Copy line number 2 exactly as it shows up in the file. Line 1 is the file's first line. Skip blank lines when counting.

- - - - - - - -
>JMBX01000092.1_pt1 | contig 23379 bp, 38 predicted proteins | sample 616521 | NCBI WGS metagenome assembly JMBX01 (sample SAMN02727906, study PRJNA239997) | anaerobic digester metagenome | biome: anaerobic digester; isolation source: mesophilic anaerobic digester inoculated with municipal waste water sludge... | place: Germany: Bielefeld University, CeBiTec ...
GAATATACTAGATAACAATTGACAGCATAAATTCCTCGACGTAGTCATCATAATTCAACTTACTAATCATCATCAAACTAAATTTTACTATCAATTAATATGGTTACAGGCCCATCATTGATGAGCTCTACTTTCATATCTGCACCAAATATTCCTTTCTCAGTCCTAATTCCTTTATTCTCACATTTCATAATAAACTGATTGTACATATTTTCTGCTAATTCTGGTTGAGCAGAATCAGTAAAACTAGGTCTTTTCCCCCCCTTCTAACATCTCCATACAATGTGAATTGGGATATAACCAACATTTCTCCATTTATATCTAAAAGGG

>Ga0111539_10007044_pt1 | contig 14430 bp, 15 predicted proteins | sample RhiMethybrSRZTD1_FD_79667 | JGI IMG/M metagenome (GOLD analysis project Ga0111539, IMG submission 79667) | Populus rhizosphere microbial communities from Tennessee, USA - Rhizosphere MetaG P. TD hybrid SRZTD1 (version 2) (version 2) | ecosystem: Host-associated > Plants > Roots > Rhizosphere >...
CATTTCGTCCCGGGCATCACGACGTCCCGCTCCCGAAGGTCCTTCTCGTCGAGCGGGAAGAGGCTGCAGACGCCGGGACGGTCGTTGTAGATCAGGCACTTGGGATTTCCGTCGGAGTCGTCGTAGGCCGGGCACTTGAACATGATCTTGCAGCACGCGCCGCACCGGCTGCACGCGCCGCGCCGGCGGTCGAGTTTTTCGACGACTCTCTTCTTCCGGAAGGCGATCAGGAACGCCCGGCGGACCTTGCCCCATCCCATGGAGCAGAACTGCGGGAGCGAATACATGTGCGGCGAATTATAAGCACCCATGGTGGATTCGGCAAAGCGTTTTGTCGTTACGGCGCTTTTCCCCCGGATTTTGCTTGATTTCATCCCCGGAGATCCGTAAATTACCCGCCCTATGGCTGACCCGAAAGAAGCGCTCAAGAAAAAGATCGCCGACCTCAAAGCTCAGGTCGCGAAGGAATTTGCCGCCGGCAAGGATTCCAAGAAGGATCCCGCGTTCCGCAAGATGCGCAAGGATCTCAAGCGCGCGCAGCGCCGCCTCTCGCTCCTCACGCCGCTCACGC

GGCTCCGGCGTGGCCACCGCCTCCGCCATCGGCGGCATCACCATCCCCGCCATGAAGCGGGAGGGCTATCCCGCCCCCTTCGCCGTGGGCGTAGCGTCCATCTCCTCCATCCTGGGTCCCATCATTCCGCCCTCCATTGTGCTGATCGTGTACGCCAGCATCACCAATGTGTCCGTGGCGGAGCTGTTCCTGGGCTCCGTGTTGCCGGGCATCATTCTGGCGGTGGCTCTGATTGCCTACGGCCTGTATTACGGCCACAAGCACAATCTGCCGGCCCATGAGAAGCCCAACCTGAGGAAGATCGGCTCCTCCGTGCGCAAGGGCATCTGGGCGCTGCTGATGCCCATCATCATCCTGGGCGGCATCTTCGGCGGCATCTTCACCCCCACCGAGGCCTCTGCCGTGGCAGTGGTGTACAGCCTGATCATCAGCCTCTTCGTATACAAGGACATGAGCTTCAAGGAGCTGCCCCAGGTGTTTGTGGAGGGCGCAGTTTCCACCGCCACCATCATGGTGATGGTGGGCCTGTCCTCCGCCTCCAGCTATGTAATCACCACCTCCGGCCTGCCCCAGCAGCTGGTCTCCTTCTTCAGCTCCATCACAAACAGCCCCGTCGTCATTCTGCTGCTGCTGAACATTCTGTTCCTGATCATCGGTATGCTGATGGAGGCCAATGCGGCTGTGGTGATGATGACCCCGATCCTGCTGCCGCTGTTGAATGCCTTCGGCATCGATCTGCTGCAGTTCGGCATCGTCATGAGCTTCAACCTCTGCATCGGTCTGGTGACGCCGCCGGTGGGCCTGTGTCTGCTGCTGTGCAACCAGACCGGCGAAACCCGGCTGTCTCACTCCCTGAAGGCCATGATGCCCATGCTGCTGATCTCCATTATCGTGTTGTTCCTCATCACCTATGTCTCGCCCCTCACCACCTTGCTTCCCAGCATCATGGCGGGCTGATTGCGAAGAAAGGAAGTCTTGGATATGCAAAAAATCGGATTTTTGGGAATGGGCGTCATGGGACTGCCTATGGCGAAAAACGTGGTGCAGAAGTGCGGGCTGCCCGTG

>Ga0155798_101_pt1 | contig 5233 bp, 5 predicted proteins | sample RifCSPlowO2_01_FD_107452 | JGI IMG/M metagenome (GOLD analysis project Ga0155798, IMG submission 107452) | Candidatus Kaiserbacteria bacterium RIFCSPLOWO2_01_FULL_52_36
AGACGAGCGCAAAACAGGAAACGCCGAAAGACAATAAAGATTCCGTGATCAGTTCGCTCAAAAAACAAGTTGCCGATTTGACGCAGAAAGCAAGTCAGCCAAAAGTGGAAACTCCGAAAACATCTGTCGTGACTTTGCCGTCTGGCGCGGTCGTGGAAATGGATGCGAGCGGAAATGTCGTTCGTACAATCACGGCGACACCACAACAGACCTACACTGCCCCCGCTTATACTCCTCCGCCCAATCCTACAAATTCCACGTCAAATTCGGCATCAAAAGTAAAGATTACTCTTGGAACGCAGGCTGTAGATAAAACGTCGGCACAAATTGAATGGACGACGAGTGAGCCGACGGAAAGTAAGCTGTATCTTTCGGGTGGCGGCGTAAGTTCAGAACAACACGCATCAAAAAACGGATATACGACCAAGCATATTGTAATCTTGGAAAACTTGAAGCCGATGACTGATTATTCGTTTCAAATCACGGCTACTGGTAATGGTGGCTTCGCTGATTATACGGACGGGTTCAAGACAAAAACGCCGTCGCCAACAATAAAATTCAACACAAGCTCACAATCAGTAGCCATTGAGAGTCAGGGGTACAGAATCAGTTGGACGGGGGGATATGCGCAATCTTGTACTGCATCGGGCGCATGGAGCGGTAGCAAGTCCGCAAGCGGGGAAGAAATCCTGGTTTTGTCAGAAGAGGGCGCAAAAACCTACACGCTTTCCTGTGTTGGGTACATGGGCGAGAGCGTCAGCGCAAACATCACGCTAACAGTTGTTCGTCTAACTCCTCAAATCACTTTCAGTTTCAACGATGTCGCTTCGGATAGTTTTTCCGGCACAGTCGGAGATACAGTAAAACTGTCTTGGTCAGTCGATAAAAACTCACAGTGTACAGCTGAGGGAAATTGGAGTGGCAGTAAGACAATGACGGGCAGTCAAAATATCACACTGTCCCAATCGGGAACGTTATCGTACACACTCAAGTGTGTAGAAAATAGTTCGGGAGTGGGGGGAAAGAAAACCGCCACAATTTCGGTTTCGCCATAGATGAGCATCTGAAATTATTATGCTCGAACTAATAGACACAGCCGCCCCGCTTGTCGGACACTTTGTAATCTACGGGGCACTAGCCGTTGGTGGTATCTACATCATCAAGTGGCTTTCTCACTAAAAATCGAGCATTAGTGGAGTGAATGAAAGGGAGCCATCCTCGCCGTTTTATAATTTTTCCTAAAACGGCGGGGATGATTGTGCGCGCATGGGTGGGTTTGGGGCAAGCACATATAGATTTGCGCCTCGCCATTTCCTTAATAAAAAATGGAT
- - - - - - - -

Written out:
GAATATACTAGATAACAATTGACAGCATAAATTCCTCGACGTAGTCATCATAATTCAACTTACTAATCATCATCAAACTAAATTTTACTATCAATTAATATGGTTACAGGCCCATCATTGATGAGCTCTACTTTCATATCTGCACCAAATATTCCTTTCTCAGTCCTAATTCCTTTATTCTCACATTTCATAATAAACTGATTGTACATATTTTCTGCTAATTCTGGTTGAGCAGAATCAGTAAAACTAGGTCTTTTCCCCCCCTTCTAACATCTCCATACAATGTGAATTGGGATATAACCAACATTTCTCCATTTATATCTAAAAGGG